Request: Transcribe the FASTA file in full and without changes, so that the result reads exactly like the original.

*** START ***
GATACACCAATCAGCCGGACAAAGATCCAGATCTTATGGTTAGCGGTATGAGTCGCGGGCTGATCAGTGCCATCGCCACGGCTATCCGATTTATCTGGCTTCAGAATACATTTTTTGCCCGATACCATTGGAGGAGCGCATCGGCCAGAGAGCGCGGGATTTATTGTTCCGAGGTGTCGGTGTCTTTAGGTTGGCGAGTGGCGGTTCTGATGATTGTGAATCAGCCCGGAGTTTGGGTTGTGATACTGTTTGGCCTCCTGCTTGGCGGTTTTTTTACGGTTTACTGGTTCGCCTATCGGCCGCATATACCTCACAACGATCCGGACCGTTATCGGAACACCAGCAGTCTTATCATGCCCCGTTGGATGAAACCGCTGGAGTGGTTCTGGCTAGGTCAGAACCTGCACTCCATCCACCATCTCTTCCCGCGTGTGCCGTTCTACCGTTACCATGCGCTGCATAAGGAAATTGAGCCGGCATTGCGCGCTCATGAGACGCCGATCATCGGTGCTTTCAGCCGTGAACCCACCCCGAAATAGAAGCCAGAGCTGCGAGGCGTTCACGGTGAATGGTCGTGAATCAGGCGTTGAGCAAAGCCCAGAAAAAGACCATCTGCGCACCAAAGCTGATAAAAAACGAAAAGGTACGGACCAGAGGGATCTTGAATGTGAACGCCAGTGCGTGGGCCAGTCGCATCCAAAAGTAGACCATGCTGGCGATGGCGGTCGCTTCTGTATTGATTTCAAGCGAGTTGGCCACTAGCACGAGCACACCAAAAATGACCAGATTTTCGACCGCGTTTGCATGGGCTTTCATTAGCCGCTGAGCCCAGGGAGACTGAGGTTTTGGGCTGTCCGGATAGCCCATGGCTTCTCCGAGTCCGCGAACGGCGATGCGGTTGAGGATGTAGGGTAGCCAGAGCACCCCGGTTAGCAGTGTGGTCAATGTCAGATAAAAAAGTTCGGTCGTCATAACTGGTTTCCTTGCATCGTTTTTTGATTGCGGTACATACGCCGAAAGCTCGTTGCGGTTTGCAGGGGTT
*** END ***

GATACACCAATCAGCCGGACAAAGATCCAGATCTTATGGTTAGCGGTATGAGTCGCGGGCTGATCAGTGCCATCGCCACGGCTATCCGATTTATCTGGCTTCAGAATACATTTTTTGCCCGATACCATTGGAGGAGCGCATCGGCCAGAGAGCGCGGGATTTATTGTTCCGAGGTGTCGGTGTCTTTAGGTTGGCGAGTGGCGGTTCTGATGATTGTGAATCAGCCCGGAGTTTGGGTTGTGATACTGTTTGGCCTCCTGCTTGGCGGTTTTTTTACGGTTTACTGGTTCGCCTATCGGCCGCATATACCTCACAACGATCCGGACCGTTATCGGAACACCAGCAGTCTTATCATGCCCCGTTGGATGAAACCGCTGGAGTGGTTCTGGCTAGGTCAGAACCTGCACTCCATCCACCATCTCTTCCCGCGTGTGCCGTTCTACCGTTACCATGCGCTGCATAAGGAAATTGAGCCGGCATTGCGCGCTCATGAGACGCCGATCATCGGTGCTTTCAGCCGTGAACCCACCCCGAAATAGAAGCCAGAGCTGCGAGGCGTTCACGGTGAATGGTCGTGAATCAGGCGTTGAGCAAAGCCCAGAAAAAGACCATCTGCGCACCAAAGCTGATAAAAAACGAAAAGGTACGGACCAGAGGGATCTTGAATGTGAACGCCAGTGCGTGGGCCAGTCGCATCCAAAAGTAGACCATGCTGGCGATGGCGGTCGCTTCTGTATTGATTTCAAGCGAGTTGGCCACTAGCACGAGCACACCAAAAATGACCAGATTTTCGACCGCGTTTGCATGGGCTTTCATTAGCCGCTGAGCCCAGGGAGACTGAGGTTTTGGGCTGTCCGGATAGCCCATGGCTTCTCCGAGTCCGCGAACGGCGATGCGGTTGAGGATGTAGGGTAGCCAGAGCACCCCGGTTAGCAGTGTGGTCAATGTCAGATAAAAAAGTTCGGTCGTCATAACTGGTTTCCTTGCATCGTTTTTTGATTGCGGTACATACGCCGAAAGCTCGTTGCGGTTTGCAGGGGTT